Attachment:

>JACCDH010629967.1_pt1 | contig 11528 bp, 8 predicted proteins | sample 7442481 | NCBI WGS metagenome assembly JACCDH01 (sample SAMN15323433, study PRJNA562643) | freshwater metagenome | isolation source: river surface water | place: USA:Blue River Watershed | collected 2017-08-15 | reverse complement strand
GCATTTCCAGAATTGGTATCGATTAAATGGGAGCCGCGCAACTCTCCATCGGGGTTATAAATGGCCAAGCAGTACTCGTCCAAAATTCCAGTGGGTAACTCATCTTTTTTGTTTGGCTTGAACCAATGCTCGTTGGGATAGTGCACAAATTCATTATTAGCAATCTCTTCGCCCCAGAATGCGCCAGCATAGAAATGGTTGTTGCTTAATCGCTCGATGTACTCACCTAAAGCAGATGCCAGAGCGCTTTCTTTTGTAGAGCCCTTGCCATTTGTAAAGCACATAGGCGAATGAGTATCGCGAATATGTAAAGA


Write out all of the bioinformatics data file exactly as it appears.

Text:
>JACCDH010629967.1_pt1 | contig 11528 bp, 8 predicted proteins | sample 7442481 | NCBI WGS metagenome assembly JACCDH01 (sample SAMN15323433, study PRJNA562643) | freshwater metagenome | isolation source: river surface water | place: USA:Blue River Watershed | collected 2017-08-15 | reverse complement strand
GCATTTCCAGAATTGGTATCGATTAAATGGGAGCCGCGCAACTCTCCATCGGGGTTATAAATGGCCAAGCAGTACTCGTCCAAAATTCCAGTGGGTAACTCATCTTTTTTGTTTGGCTTGAACCAATGCTCGTTGGGATAGTGCACAAATTCATTATTAGCAATCTCTTCGCCCCAGAATGCGCCAGCATAGAAATGGTTGTTGCTTAATCGCTCGATGTACTCACCTAAAGCAGATGCCAGAGCGCTTTCTTTTGTAGAGCCCTTGCCATTTGTAAAGCACATAGGCGAATGAGTATCGCGAATATGTAAAGA